Father Jacques Marquette spent just nine years in America, but he made a lasting impression.
In 1666, the area that is now Michigan was known as New France. Father Marquette, a Jesuit missionary, came to the area in 1666. He helped established the first settlements in the region at Sault Ste. Marie and St. Ignace.
But Father Marquette preferred to live among the Indians of the Great Lakes. He learned to speak the native languages and cemented tight bonds with local Native American tribes.
An intrepid explorer, Father Marquette went along as Louis Jolliet attempted to chart a water route to the Pacific Ocean. He and Jolliet traveled the Fox River, the Illinois River, the Chicago River, and the Mississippi Rvier as far as present-day Arkansas. This expedition is remembered as the French “discovery” of the Mississippi River.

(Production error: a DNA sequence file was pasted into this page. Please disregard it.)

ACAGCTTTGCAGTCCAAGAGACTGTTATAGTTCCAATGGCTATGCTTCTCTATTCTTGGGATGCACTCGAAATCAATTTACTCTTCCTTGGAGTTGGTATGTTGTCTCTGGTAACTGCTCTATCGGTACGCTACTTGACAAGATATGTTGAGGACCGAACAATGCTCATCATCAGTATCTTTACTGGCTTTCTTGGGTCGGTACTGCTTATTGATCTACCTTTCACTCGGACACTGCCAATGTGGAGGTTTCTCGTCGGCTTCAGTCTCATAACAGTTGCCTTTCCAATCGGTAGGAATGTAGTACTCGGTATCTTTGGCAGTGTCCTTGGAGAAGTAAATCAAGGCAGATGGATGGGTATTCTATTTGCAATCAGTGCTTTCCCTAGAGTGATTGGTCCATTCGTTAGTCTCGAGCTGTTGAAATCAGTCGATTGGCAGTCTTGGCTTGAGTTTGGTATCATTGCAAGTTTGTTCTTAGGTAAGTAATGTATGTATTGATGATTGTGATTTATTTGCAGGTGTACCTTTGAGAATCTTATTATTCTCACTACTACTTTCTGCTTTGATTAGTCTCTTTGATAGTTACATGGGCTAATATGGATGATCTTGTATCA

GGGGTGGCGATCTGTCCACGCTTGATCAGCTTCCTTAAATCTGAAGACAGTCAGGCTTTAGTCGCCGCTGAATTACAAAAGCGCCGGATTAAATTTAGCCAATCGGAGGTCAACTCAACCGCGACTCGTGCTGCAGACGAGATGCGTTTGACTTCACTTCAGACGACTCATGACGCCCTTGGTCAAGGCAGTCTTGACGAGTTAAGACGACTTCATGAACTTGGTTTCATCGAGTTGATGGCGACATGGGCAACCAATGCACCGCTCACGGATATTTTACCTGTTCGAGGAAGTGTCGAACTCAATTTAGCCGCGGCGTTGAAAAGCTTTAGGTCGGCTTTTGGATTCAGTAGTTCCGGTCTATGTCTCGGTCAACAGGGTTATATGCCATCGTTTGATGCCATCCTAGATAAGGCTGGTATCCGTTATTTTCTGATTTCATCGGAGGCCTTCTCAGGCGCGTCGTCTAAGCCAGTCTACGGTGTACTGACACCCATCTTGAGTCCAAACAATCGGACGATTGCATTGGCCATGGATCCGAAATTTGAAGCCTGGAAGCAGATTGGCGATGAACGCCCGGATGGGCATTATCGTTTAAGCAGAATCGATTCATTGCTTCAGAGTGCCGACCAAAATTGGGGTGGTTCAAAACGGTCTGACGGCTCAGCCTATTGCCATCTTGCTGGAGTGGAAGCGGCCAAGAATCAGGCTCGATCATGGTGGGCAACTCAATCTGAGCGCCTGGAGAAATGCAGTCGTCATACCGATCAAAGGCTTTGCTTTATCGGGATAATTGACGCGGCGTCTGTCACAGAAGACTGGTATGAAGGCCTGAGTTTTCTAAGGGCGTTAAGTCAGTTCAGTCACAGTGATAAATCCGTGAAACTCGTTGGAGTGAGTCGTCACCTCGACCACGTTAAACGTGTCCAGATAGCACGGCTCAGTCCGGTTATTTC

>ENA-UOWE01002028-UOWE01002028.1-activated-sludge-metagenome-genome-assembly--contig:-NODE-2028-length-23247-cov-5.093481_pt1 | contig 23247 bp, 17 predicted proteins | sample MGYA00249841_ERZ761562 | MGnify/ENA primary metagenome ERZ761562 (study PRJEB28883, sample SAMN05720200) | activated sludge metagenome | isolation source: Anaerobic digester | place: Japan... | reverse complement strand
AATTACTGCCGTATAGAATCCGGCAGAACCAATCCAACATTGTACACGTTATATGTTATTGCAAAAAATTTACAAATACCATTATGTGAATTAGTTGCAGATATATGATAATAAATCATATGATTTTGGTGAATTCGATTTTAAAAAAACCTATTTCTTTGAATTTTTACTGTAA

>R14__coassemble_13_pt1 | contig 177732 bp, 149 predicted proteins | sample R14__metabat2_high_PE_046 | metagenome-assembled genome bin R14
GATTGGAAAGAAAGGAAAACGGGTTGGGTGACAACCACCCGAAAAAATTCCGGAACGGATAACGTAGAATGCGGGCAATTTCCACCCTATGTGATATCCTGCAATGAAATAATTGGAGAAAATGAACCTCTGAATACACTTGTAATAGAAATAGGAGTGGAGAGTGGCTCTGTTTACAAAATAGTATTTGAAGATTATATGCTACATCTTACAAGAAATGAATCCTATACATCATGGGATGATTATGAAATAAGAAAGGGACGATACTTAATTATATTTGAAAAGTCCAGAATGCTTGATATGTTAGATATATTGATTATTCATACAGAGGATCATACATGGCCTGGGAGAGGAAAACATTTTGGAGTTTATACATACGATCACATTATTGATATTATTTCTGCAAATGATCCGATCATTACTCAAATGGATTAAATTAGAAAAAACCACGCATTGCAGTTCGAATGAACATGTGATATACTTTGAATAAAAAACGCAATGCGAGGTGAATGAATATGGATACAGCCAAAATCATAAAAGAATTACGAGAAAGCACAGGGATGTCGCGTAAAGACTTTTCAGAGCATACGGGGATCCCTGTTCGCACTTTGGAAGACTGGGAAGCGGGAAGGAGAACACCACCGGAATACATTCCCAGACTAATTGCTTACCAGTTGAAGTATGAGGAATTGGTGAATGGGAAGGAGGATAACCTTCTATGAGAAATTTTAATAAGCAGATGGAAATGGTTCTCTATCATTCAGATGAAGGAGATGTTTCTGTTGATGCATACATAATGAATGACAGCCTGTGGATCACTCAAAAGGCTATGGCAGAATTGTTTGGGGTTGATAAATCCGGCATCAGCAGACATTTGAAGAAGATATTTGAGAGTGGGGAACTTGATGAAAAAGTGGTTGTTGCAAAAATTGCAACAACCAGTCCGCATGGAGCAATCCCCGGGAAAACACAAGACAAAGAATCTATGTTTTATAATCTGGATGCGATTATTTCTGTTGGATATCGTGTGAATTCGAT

In 1675, Farther Marquette fell ill with dysentery and died. He is now buried in St. Ignace.
Father Marquette National Memorial remembers the contributions of this dedicated missionary-explorer. On this spot high above the Straits of Mackinac, you can picnic, stroll the interpretive trail, and enjoy breathtaking views of the water and the Mackinac Bridge.